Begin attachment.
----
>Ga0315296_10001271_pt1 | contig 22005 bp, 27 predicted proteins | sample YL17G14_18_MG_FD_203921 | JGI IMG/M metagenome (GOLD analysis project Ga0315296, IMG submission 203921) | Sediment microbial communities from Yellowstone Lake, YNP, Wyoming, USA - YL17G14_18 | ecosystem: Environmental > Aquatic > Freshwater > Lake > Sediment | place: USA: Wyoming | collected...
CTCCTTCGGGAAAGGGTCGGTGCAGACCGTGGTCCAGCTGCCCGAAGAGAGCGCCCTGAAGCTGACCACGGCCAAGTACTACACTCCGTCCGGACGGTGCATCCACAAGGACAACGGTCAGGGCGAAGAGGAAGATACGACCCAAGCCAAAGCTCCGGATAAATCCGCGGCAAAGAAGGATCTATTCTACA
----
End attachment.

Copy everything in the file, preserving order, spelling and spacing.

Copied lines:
>Ga0315296_10001271_pt1 | contig 22005 bp, 27 predicted proteins | sample YL17G14_18_MG_FD_203921 | JGI IMG/M metagenome (GOLD analysis project Ga0315296, IMG submission 203921) | Sediment microbial communities from Yellowstone Lake, YNP, Wyoming, USA - YL17G14_18 | ecosystem: Environmental > Aquatic > Freshwater > Lake > Sediment | place: USA: Wyoming | collected...
CTCCTTCGGGAAAGGGTCGGTGCAGACCGTGGTCCAGCTGCCCGAAGAGAGCGCCCTGAAGCTGACCACGGCCAAGTACTACACTCCGTCCGGACGGTGCATCCACAAGGACAACGGTCAGGGCGAAGAGGAAGATACGACCCAAGCCAAAGCTCCGGATAAATCCGCGGCAAAGAAGGATCTATTCTACA